Uranium-Cobalt-Ruthenium-Aluminum Alloy Exhibits Colossal Anomalous Nernst Conductivity

A new study has shown that a magnetic uranium compound can exhibit powerful thermoelectric properties, thereby producing four times the transverse voltage from heat compared to the previous record in a cobalt-manganese-gallium compound.

Research published in Science Advances has found that large spin-orbit coupling and strong electronic correlations in a system of uranium-cobalt-aluminum doped with ruthenium resulted in a colossal anomalous Nernst conductivity. Uranium and actinide alloys are promising materials to study the interplay among a material’s topology and strong electron correlations, which could someday have applications in quantum information technologies. Image Credit: Los Alamos National Laboratory.

The study findings open a new prospect for the actinide elements at the base of the periodic table and indicate a new direction in the study on topological quantum materials.

We found that the large spin-orbit coupling and strong electronic correlations in a system of uranium-cobalt-aluminum doped with ruthenium resulted in a colossal anomalous Nernst conductivity. It illustrates that uranium and actinide alloys are promising materials to study the interplay among a material’s topology and strong electron correlations.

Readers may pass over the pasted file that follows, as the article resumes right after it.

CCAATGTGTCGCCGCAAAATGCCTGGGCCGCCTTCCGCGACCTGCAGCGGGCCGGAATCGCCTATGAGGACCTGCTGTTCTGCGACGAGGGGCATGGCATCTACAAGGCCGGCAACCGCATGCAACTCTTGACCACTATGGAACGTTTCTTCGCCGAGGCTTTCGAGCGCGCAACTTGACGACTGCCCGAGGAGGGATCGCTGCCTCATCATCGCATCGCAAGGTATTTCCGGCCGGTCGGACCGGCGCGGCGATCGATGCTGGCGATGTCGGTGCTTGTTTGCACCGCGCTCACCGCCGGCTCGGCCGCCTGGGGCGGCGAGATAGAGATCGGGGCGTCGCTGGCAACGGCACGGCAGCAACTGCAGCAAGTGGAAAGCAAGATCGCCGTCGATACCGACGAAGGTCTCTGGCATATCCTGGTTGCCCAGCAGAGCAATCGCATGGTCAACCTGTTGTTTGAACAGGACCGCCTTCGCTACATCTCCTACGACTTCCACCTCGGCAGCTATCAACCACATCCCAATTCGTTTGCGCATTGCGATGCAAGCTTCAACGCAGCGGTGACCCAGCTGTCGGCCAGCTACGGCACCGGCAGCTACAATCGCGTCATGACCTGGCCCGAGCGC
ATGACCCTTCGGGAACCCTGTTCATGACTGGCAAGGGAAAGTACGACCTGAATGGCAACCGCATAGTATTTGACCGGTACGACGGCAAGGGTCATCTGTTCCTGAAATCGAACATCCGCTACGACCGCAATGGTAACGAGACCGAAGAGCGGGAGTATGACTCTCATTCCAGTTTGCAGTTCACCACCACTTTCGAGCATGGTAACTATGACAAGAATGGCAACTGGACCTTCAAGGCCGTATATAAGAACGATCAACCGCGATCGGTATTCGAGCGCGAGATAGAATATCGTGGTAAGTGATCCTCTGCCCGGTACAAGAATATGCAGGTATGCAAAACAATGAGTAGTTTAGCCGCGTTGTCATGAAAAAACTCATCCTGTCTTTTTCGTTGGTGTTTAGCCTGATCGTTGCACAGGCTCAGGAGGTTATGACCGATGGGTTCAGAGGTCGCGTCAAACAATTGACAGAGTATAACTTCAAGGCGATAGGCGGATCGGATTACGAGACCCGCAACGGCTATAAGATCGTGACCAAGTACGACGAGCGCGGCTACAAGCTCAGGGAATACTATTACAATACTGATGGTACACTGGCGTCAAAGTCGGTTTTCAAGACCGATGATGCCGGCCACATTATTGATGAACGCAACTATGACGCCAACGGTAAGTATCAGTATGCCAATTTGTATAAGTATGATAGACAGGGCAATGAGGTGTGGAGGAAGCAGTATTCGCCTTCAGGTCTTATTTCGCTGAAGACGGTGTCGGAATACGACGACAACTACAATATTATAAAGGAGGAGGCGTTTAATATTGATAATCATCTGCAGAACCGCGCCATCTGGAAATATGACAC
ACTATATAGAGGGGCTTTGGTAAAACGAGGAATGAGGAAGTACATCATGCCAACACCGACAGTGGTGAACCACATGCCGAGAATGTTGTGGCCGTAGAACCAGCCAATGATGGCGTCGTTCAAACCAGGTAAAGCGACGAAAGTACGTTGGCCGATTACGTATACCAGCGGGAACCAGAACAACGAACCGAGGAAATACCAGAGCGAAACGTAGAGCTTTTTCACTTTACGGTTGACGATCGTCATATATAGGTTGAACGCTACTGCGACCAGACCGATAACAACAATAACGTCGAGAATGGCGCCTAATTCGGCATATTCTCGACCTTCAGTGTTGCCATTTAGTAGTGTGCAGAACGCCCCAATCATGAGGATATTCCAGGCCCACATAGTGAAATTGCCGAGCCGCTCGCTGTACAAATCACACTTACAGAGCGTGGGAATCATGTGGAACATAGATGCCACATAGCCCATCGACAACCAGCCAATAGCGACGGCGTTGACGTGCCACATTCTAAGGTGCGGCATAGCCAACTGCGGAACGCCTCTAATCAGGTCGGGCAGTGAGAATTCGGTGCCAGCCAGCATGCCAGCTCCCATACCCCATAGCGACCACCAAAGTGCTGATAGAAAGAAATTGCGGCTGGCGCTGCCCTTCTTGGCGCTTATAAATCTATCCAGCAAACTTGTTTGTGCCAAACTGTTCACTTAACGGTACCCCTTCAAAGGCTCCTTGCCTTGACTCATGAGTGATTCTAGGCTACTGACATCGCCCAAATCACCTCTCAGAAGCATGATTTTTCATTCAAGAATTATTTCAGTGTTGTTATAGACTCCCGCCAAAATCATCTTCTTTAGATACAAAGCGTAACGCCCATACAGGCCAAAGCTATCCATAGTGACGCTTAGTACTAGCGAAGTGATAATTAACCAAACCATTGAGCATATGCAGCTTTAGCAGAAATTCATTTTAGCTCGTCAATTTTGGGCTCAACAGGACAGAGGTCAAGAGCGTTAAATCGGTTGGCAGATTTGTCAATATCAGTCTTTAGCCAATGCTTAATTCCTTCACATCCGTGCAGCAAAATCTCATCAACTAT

Filip Ronning, Study Lead Investigator and Director of Institute for Materials Science, Los Alamos National Laboratory

We’re very much interested in understanding, tuning and eventually controlling this interplay, so hopefully one day we can exploit some of these remarkable responses,” added Ronning, who is the lead investigator of the study published recently in the Science Advances journal.

The Nernst response arises when a material transforms heat flow into an electric voltage. This thermoelectric phenomenon can be utilized in devices that produce electricity from a heat source.

The most significant existing example is the radioisotope thermoelectric generators (RTGs) that were created partially at Los Alamos National Laboratory. RTGs utilize heat from the natural radioactive decay of plutonium-238 to produce electricity—one such RTG is now powering the Perseverance rover on Mars.

What’s exciting is that this colossal anomalous Nernst effect appears to be due to the rich topology of the material. This topology is created by a large spin-orbit coupling, which is common in actinides,” explained Ronning.

One consequence of topology in metals is the generation of a transverse velocity, which can give rise to a Nernst response as we observe. It can also generate other effects such as novel surface states that may be useful in various quantum information technologies.

Filip Ronning, Study Lead Investigator and Director of Institute for Materials Science, Los Alamos National Laboratory

The uranium system investigated by the group of researchers from Los Alamos produced 23 μV/K of temperature change, which is four times larger compared to the previous record, which was found in a cobalt-manganese-gallium alloy a few years back and also attributed to such sorts of topological origins.

This study received financial support from the U.S. Department of Energy, Office of Science, Basic Energy Sciences, Materials, Los Alamos National Laboratory LDRD, and National Science Foundation.

Journal Reference:

Asaba, T., et al. (2021) Colossal anomalous Nernst effect in a correlated noncentrosymmetric kagome ferromagnet. Science Advances. doi.org/10.1126/sciadv.abf1467.

Source: https://www.lanl.gov/

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